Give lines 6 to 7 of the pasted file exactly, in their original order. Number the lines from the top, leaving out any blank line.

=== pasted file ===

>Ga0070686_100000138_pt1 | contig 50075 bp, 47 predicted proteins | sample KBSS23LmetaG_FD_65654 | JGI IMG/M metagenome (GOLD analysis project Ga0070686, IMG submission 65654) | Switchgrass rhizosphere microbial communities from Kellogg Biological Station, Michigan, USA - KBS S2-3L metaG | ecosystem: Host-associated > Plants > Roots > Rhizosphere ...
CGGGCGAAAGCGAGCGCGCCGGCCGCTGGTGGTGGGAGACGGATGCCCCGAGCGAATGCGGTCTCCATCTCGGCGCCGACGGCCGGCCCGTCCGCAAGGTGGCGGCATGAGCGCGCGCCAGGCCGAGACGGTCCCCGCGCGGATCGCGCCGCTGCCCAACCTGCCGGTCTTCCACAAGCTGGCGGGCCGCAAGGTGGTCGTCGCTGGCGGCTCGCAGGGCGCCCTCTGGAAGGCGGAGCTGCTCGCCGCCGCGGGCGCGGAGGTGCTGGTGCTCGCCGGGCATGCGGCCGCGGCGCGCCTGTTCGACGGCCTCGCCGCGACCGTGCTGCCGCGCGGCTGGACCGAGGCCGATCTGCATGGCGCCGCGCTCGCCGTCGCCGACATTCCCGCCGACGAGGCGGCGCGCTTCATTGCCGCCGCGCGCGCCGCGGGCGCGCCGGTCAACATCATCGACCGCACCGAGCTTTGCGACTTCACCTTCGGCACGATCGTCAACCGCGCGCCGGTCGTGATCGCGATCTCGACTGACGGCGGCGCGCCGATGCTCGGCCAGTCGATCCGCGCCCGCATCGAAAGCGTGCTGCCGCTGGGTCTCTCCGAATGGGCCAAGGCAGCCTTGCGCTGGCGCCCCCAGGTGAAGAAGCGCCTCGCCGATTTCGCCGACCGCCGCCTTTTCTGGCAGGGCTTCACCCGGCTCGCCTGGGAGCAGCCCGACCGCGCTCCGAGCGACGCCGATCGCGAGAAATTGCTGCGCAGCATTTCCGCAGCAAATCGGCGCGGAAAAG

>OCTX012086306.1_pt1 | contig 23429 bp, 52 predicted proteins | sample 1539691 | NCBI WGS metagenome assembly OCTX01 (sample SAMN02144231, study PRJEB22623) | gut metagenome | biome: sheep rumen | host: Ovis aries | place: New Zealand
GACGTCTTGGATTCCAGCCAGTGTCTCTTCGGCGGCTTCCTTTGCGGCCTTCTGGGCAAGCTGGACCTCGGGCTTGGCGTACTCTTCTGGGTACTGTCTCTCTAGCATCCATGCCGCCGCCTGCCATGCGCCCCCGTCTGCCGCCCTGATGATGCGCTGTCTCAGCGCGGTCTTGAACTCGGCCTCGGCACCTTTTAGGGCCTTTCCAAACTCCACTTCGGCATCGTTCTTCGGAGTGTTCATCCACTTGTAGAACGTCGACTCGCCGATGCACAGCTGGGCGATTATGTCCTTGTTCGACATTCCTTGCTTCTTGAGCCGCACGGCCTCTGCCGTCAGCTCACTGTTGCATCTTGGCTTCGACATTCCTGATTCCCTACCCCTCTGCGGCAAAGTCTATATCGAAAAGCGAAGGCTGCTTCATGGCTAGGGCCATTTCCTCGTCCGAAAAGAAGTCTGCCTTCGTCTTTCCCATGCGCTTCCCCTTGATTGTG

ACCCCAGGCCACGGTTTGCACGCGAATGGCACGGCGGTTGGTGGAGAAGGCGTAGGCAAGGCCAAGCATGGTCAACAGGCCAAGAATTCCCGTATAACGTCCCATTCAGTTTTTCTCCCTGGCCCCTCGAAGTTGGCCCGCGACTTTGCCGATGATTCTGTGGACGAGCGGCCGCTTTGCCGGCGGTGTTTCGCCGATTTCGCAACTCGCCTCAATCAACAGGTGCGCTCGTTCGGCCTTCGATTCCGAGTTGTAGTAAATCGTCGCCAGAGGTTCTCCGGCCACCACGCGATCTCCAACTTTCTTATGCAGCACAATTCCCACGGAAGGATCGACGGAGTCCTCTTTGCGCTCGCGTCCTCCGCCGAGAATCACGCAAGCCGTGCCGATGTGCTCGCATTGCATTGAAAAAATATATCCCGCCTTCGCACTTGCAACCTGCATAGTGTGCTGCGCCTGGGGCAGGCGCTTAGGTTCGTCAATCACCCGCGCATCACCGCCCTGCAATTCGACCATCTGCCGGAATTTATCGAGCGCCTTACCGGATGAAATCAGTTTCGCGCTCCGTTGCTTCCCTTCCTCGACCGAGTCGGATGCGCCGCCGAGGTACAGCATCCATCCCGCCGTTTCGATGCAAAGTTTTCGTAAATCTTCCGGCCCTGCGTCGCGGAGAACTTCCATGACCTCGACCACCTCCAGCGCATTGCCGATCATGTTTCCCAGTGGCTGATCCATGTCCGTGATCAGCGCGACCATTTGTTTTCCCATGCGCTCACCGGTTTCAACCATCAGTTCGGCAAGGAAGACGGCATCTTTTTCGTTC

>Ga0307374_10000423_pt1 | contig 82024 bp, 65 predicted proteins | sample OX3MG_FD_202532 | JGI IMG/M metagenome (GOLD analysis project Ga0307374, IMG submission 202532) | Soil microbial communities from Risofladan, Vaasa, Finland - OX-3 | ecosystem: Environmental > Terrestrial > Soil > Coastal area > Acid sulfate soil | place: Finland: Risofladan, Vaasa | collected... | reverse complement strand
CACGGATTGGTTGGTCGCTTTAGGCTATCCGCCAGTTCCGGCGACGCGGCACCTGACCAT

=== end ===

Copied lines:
>Ga0307374_10000423_pt1 | contig 82024 bp, 65 predicted proteins | sample OX3MG_FD_202532 | JGI IMG/M metagenome (GOLD analysis project Ga0307374, IMG submission 202532) | Soil microbial communities from Risofladan, Vaasa, Finland - OX-3 | ecosystem: Environmental > Terrestrial > Soil > Coastal area > Acid sulfate soil | place: Finland: Risofladan, Vaasa | collected... | reverse complement strand
CACGGATTGGTTGGTCGCTTTAGGCTATCCGCCAGTTCCGGCGACGCGGCACCTGACCAT